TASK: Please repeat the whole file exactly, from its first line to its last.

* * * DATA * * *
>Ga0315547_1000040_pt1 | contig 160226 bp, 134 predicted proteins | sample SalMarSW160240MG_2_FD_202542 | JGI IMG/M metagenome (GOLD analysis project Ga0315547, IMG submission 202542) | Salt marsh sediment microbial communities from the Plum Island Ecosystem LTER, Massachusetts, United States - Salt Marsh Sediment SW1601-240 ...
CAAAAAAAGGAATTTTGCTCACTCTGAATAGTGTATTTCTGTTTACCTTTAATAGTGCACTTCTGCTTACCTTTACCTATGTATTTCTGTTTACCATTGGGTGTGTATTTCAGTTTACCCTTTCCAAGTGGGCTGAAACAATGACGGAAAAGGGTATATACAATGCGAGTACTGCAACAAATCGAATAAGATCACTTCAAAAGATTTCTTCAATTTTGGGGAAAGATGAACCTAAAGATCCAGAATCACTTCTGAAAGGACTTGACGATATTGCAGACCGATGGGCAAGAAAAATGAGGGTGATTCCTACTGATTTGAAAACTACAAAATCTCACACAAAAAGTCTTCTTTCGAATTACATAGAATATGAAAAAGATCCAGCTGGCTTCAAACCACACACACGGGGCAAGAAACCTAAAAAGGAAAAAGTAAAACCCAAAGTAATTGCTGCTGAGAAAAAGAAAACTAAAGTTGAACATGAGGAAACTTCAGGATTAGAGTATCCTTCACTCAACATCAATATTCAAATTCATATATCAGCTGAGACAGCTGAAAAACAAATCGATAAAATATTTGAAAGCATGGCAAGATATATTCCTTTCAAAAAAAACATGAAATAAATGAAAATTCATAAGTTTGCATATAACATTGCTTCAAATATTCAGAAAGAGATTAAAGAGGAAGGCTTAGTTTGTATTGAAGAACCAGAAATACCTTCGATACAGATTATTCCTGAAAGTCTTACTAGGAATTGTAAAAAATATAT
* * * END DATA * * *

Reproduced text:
>Ga0315547_1000040_pt1 | contig 160226 bp, 134 predicted proteins | sample SalMarSW160240MG_2_FD_202542 | JGI IMG/M metagenome (GOLD analysis project Ga0315547, IMG submission 202542) | Salt marsh sediment microbial communities from the Plum Island Ecosystem LTER, Massachusetts, United States - Salt Marsh Sediment SW1601-240 ...
CAAAAAAAGGAATTTTGCTCACTCTGAATAGTGTATTTCTGTTTACCTTTAATAGTGCACTTCTGCTTACCTTTACCTATGTATTTCTGTTTACCATTGGGTGTGTATTTCAGTTTACCCTTTCCAAGTGGGCTGAAACAATGACGGAAAAGGGTATATACAATGCGAGTACTGCAACAAATCGAATAAGATCACTTCAAAAGATTTCTTCAATTTTGGGGAAAGATGAACCTAAAGATCCAGAATCACTTCTGAAAGGACTTGACGATATTGCAGACCGATGGGCAAGAAAAATGAGGGTGATTCCTACTGATTTGAAAACTACAAAATCTCACACAAAAAGTCTTCTTTCGAATTACATAGAATATGAAAAAGATCCAGCTGGCTTCAAACCACACACACGGGGCAAGAAACCTAAAAAGGAAAAAGTAAAACCCAAAGTAATTGCTGCTGAGAAAAAGAAAACTAAAGTTGAACATGAGGAAACTTCAGGATTAGAGTATCCTTCACTCAACATCAATATTCAAATTCATATATCAGCTGAGACAGCTGAAAAACAAATCGATAAAATATTTGAAAGCATGGCAAGATATATTCCTTTCAAAAAAAACATGAAATAAATGAAAATTCATAAGTTTGCATATAACATTGCTTCAAATATTCAGAAAGAGATTAAAGAGGAAGGCTTAGTTTGTATTGAAGAACCAGAAATACCTTCGATACAGATTATTCCTGAAAGTCTTACTAGGAATTGTAAAAAATATAT